None of our CT findings differ statistically between COPD and non-COPD groups. However, the patients with COPD were more likely to have milder CT severity score, especially CT1 (less than 25% of lung involvement) category, less likely to have bilateral and central localization of GGO, right lower lobe and left lung involvement, as well as a “crazy-paving” pattern. “Reversed halo” sign was not present in the patients with COPD. In regards to the severity score, our results are concordant with those by Basin S. et al. [41]. In detail, the referenced study reported CT1 category of 63.1% vs. 42.4%; CT2 category, 26.2% vs. 40.2%; CT3 category, 9.2% vs. 15.0%; CT4 category (more than 75%), 1.5% vs. 3.3% in COPD vs. non-COPD group, respectively. CT-based severity score of less than 25% of lung involvement (CT1 category) in patients with COPD was the most common in his study, similar to ours. We have found a positive correlation between CT severity score and in-hospital mortality in patients with hypoxia regardless COPD status, with the most significant mortality rate among the patients under CT severity score of 4 (more than 75% of lung involvement). However, we had only 4 patients with CT 4 category in COPD group vs. 30 patients without COPD.

There is a number of limitations in our study. First, spirometry data in the patients with CT findings compatible with COPD are not available. Second, the cohort of the patients with COPD is relatively small, i.e., only 50 patients. Moreover, a small number of the patients included in non-COPD group did report a smoking history but did not have findings of COPD by CT criteria. Third, we did not longitudinal evaluation of the disease severity by CT. Also, inflammatory cytokine levels that might influence the disease severity and outcome were not done at our hospital. However, we did include conventional laboratory values that are known to correlate with the severity of the disease and outcome. Overall, we believe that our results do contribute to the existing literature on clinical and imaging characterization of the patients with COVID-19 infection and suggest that older age, male gender, CT-based severity score, and hypoxia correlate with the clinical severity and in-hospital mortality regardless of COPD status.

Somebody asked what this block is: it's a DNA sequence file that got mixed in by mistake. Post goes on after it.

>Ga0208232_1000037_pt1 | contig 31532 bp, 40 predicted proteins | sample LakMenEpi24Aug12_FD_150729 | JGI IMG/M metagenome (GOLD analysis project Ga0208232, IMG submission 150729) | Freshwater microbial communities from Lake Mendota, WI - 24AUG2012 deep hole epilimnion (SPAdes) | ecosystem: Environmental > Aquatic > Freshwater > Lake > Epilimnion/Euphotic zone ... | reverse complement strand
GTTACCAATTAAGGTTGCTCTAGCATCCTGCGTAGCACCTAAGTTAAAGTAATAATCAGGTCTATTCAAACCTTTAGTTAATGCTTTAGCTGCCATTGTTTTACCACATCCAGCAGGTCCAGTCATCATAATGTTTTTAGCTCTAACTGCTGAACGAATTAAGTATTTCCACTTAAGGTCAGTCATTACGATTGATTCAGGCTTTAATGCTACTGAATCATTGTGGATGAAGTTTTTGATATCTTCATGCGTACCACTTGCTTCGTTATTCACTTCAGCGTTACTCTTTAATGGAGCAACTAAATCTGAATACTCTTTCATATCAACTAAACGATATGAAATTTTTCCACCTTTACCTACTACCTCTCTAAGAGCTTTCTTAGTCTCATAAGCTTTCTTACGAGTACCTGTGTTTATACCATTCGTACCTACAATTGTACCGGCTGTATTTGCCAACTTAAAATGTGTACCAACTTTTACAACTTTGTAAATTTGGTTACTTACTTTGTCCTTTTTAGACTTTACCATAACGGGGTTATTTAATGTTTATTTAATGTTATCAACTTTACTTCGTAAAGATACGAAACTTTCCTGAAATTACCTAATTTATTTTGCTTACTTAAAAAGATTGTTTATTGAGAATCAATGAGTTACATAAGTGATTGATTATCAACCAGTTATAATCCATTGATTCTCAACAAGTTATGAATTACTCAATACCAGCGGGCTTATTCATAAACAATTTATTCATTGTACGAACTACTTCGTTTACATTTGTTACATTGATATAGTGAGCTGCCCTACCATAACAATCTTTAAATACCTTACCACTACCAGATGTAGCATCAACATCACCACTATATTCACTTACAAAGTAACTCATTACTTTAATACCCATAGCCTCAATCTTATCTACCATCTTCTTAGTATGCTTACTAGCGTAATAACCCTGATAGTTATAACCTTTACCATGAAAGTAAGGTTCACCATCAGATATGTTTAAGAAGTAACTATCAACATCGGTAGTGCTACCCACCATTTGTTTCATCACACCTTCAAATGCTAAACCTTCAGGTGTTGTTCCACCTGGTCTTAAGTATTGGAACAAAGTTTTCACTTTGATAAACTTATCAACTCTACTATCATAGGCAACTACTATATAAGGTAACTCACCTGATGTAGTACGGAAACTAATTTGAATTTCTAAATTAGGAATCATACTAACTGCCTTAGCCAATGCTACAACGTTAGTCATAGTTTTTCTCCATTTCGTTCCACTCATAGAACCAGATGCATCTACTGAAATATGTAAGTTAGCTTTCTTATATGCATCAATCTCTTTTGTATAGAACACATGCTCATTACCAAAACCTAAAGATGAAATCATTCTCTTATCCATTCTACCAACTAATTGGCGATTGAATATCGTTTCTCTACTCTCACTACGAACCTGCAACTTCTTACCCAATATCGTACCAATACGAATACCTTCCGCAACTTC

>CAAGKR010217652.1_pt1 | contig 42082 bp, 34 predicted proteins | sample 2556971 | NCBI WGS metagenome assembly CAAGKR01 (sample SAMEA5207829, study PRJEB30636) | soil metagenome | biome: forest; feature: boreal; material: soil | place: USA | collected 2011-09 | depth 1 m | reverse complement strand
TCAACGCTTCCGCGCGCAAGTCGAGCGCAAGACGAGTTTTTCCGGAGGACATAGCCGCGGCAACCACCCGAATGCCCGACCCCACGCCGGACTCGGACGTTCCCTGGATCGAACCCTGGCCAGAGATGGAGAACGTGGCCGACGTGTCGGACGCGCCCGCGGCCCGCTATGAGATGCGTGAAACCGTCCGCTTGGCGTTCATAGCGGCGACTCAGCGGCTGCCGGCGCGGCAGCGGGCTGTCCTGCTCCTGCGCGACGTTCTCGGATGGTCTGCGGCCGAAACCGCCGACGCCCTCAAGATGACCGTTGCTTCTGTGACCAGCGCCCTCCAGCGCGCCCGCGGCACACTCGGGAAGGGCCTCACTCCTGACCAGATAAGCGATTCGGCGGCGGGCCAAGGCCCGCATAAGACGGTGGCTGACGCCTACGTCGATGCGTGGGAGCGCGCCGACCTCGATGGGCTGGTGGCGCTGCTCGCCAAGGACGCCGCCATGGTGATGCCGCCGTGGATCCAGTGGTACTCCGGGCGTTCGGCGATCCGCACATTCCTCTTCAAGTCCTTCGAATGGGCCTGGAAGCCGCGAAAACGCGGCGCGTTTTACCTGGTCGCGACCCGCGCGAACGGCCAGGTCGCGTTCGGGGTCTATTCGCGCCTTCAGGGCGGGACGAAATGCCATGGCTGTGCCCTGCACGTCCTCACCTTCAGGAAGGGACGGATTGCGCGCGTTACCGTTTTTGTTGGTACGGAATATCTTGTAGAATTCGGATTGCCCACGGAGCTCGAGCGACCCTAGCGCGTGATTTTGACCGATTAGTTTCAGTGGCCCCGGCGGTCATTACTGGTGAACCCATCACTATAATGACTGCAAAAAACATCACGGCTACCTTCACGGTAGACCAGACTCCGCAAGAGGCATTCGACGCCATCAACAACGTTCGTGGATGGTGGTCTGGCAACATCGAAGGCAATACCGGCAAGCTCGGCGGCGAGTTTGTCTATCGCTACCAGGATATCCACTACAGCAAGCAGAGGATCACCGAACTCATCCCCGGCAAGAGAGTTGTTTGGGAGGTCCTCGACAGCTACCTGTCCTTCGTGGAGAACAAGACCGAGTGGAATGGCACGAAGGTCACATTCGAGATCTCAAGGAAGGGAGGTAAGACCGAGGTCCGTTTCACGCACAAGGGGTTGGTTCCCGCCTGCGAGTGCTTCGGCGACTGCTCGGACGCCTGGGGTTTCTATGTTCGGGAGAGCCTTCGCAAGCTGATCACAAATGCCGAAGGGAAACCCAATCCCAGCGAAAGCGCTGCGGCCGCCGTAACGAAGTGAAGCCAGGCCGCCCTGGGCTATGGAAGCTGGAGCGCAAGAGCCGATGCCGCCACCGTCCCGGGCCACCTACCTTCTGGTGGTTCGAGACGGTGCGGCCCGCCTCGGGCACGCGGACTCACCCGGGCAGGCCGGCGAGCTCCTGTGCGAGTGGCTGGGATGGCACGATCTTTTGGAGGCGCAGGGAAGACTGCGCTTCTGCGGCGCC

Conclusions

COPD was most often associated with mild severity of COVID-19 infection in our study and did not significantly influence the severity of clinical, conventional laboratory, or CT-based characteristics of COVID-19-associated pneumonia. In addition, the presence of COPD by CT criteria was not linked to the increased in-hospital mortality.

Availability of data and materials

The datasets used and/or analyzed during the study are available upon reasonable request.

Abbreviations

SARS-CoV-2:

Severe acute respiratory syndrome-related coronavirus 2

COVID-19:

Coronavirus disease 2019

COPD:

Chronic obstructive pulmonary disease

CT:

Computed tomography

RT-PCR:

Reverse transcription-polymerase chain reaction

SpO2 :

Arterial oxygen saturation

WBC:

White blood cells

ALC:

Absolute lymphocyte counts

ANC:

Absolute neutrophil count

NLR:

Neutrophil/lymphocyte ratio

ALT:

Alanine aminotransferase

AST:

Aspartate aminotransferase

kVp:

Kilovoltage

mAs:

Milliampere

mm:

Millimeter

HU:

Hounsfield unit

GGO:

Ground-glass opacities

ORs:

Odds ratios

CIs:

95% Confidence intervals

RR:

Relative risk

ACE-2 receptors:

Angiotensin-converting enzyme-2 receptors

ICU:

Intensive care unit

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Acknowledgements

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Funding

This study had no funding from any resource.

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Authors and Affiliations

Authors

Contributions

YF and ZZ planned the study. YF, SK and AA performed patient data collection. AA fulfilled statistical calculations. YF, MZ and ZZ analyzed and interpreted the patient data. YF wrote the first draft of the manuscript, and MZ and ZZ made the final revision. All authors read and approved the final version of the manuscript.

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Correspondence to Yevgeniya Filippenko.

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Ethics approval and consent to participate

The details of this study were initially explained to the patients, and then, the written informed consent was obtianed from all of them. This study was approved by the Research Ethics Committee at Kazakh National Medical University Named After S.D. Asfendiyarov in Almaty, Kazakhstan in June 2021; reference number № 8(114). The patients’ information was kept confidential.

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The written informed consent was obtained from all research participants after a full explanation of the study.

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Filippenko, Y., Zagurovskaya, M., Abdrakhmanova, A. et al. Impact of COPD on clinical and CT characteristics of COVID-19-associated pneumonia: single tertiary center experience. Egypt J Radiol Nucl Med 53, 245 (2022). https://doi.org/10.1186/s43055-022-00932-8

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  • DOI: https://doi.org/10.1186/s43055-022-00932-8

Keywords

  • COVID-19
  • Pneumonia
  • Chronic obstructive pulmonary disease
  • Computed tomography